In response to Jonathan Martin’s post, “Should college athletes be paid for their performance?” [Opinion, Northwest, Oct. 30], I do not think that college student-athletes should get paid for playing on their school’s sports team. I understand the idea that these players are employees, but they should be in school for education. Playing…More
Guest columnist Alex Alben makes some valid points but fails to realize that sports players bring a sense of community [“We have an unhealthy obsession with sports,” Opinion, Sept. 26]. Alben states that we need to “engage in a reality check on our priorities.” I don’t think its sports organizations’ job to teach “priorities.”…More
Thanks to guest columnist Alex Alben for comments in “An unhealthy obsession with sports” [Opinion, Sept. 26]. He points to a few major problems in the sports world that deserve more attention. Then in two brief paragraphs he hints at antidotes to this unhealthy diet, but it lacks any real adequate healthy alternatives. “Follow the money” has been popular in our…More
It is clear, even after extensive coverage of violence toward women, that the NFL still doesn’t get the incredible damage their continued ignorance and incredibly callous attitudes are wreaking throughout our culture [“NFL needs to value a player’s character as much as his talent,” Sports, Sept. 13].
Even though Janay Rice put a haunting countenance on the brutality of abuse, a story in The Seattle Times showed a baffling, uncaring mindset following the Baltimore Ravens victory over the Pittsburgh Steelers [“Post-Rice Ravens subdue Steelers,” Sports, Sept. 11]:
“We had a tough family situation this week,” Ravens coach JohnMore
First, it’s not domestic abuse, it’s assault and battery. If Ray Rice had beaten up a stranger, he would be in jail [“Source says Rice video sent to NFL,” Sports, Sept. 10]. Why does Janay Rice stay? The short answer: fear. She might be afraid of making things worse for herself and her children because…More
The Steve Ballmer crusade at Lakeside School to buy athletics success at the high school level leaves me feeling incredibly sad [“With Ballmer’s aid, elite school pushed limits of prep-sports rules,” Local News, Aug. 17]. As a society, we have corrupted so many of the ideals and institutions that create opportunities for individuals to better themselves.
As an academic surgeon at the UW, I have witnessed continued erosion of academic standards inMore
Sets precedent for other offenses
Clippers owner Donald Sterling’s private conversation expressing personal views that are highly offensive to many Americans has resulted in a lifetime ban from the NBA [“The NBA’s affirmative action,” Opinion, May 1].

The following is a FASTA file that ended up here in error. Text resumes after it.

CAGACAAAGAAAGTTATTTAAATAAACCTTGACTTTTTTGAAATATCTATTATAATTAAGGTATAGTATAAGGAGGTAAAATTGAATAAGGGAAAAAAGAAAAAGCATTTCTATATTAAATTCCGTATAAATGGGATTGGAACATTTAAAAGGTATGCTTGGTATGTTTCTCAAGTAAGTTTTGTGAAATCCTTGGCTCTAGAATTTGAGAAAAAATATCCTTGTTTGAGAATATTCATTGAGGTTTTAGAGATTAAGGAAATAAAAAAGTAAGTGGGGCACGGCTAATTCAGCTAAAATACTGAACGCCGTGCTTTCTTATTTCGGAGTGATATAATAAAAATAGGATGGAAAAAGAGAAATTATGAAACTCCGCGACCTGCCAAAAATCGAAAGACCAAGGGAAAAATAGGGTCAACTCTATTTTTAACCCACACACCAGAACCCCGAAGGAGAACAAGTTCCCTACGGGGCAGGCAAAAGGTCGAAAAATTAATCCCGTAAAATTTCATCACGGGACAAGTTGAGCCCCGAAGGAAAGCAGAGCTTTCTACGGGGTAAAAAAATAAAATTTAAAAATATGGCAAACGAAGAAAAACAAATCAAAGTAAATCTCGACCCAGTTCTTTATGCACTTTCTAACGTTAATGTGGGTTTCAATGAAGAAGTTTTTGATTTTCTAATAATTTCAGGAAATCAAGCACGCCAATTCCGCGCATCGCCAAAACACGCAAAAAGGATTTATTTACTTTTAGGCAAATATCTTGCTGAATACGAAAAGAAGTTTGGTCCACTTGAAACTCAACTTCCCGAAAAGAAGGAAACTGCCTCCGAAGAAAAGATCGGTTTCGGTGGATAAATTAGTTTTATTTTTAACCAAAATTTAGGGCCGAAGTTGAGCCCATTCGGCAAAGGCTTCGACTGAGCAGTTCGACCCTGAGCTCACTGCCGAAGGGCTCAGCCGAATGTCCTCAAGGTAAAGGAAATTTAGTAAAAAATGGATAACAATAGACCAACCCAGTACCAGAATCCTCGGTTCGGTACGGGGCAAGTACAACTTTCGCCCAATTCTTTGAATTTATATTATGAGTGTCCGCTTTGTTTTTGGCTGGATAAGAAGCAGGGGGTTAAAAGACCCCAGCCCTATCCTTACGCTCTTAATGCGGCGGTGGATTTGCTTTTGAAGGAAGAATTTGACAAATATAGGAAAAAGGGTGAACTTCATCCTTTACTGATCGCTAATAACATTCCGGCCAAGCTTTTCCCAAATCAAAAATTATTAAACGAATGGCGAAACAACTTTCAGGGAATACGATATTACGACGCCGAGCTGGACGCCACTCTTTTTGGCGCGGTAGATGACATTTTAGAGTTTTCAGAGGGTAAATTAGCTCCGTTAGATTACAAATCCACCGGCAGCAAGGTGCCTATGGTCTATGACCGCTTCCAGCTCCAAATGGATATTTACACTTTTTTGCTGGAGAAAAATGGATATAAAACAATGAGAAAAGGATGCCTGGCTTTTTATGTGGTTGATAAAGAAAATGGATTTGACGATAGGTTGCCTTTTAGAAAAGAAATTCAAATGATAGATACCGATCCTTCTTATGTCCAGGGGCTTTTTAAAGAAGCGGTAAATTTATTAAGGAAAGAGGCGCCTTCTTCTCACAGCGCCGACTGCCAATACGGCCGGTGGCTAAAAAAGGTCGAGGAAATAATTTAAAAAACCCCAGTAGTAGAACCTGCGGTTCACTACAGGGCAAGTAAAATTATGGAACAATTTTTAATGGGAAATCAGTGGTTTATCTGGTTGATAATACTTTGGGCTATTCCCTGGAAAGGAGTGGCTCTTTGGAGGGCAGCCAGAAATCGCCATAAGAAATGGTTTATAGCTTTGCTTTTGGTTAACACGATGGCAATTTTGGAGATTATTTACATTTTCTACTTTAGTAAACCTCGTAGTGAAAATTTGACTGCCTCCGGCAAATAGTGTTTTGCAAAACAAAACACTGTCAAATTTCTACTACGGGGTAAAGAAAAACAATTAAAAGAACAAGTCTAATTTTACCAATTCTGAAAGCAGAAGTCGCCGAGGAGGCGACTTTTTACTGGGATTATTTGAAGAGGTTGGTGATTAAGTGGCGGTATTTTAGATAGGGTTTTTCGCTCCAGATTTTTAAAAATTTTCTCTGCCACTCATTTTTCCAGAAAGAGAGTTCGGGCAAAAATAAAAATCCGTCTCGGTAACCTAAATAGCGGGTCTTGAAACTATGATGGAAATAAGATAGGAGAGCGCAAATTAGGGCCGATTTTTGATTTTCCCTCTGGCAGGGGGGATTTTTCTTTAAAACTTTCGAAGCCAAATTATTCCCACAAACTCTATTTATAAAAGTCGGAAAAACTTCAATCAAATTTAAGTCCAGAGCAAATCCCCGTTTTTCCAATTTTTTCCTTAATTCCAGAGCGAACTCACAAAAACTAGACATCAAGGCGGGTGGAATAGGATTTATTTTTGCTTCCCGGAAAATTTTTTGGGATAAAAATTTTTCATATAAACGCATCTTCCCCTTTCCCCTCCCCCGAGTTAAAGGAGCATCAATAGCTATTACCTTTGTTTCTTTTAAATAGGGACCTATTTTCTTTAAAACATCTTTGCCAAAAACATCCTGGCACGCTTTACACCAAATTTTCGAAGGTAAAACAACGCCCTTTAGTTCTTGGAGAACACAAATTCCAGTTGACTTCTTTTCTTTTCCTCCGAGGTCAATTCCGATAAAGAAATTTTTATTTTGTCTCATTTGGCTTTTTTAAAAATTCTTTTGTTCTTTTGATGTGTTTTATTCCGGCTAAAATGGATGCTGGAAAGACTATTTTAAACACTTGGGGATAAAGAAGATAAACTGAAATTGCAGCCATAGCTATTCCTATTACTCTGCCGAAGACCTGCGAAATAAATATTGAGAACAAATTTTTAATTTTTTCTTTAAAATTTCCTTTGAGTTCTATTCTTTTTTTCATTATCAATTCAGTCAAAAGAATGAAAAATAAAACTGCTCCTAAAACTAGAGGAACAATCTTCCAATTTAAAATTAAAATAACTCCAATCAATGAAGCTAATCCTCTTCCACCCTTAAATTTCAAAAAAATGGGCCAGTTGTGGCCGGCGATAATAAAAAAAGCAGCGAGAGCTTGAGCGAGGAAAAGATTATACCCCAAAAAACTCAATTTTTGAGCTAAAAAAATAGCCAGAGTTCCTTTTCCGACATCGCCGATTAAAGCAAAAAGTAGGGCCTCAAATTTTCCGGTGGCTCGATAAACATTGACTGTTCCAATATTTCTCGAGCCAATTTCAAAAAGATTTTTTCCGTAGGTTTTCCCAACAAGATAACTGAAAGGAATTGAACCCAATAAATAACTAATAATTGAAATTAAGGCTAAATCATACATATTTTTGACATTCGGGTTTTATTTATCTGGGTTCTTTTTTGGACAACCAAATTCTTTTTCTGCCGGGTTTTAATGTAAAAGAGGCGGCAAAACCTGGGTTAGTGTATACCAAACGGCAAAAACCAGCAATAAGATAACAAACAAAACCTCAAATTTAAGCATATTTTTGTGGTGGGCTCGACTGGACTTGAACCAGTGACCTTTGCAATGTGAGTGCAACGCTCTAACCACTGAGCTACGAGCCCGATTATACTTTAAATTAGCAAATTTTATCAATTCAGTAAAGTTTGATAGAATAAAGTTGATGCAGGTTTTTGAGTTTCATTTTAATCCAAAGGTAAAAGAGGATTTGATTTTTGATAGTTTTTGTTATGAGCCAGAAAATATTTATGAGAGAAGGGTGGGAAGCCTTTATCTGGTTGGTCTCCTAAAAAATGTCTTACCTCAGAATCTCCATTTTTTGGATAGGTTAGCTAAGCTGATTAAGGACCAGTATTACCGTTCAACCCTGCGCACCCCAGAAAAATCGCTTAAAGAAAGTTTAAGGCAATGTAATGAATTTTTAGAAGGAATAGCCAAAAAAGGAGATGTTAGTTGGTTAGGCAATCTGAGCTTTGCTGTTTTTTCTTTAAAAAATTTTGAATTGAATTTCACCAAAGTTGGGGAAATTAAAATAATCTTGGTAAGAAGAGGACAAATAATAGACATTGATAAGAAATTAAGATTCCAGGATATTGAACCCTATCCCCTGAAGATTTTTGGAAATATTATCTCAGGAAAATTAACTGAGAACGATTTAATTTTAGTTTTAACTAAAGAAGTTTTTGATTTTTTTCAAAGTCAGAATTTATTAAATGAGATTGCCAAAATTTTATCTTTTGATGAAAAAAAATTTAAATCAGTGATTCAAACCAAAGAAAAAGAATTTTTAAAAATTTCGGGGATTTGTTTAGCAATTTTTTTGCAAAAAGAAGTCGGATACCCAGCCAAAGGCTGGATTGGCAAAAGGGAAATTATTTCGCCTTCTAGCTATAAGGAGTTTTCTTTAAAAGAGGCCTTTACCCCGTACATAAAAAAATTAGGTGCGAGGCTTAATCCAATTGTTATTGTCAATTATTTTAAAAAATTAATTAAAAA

What does this mean for the conduct of NBA athletes or anyone associated with professional sports? Clearly a line has been drawn. If an offensive opinion expressed in a personal conversation justifies a lifetime ban, surely we can expect illegal drug use, domestic violence and other crimes to quickly thin the rosters. Locally, this decision provides the reference point for dealing with the two suspended Husky football players who viciously attacked a stranger.
Donald Sterling’s offensive personal views may turn out to be a watershed moment for professional sports. From this moment on, we can trust that athletes, owners and coaches will hold their behavior — both public and private — to the highest ethical standards or risk a lifetime ban.
Eric Verzuh, Seattle
Others in the national spotlight behave hypocritically, too
I applaud syndicated columnist Leonard Pitts for his column shining light on the hypocrisy in how our culture deals with the utterances of Donald Sterling and Cliven Bundy [“On race, meet dumb and dumberer,” Opinion, April 29]. It appears that Sterling’s bigotry wasMore
No good deed goes unpunished. Not all NCAA athletes should be treated equally [“Mark Emmert on NCAA athletes unionizing,” Opinion, April 24]. Big money and big media have ensured that the student athletes of Division I football and basketball should be treated as separate and distinct from all other NCAA sports. The NCAA is fundamentally…More
Occasionally life throws us something ugly. We have the option to embrace and grow the ugliness, or we can reject it quickly and use it as a teachable moment to snatch the joy of victory from the agony of defeat. This was the choice facing the Issaquah High School and Garfield High School basketball teams Friday…More
It’s way past time for more medical information and media coverage about the dangers of concussions.
Thanks to Linda Pourmassina for her very informative column in The Seattle Times [“Concussions are a bigger issue than most people realize in women’s sports,” Healthy Living, Feb. 2].More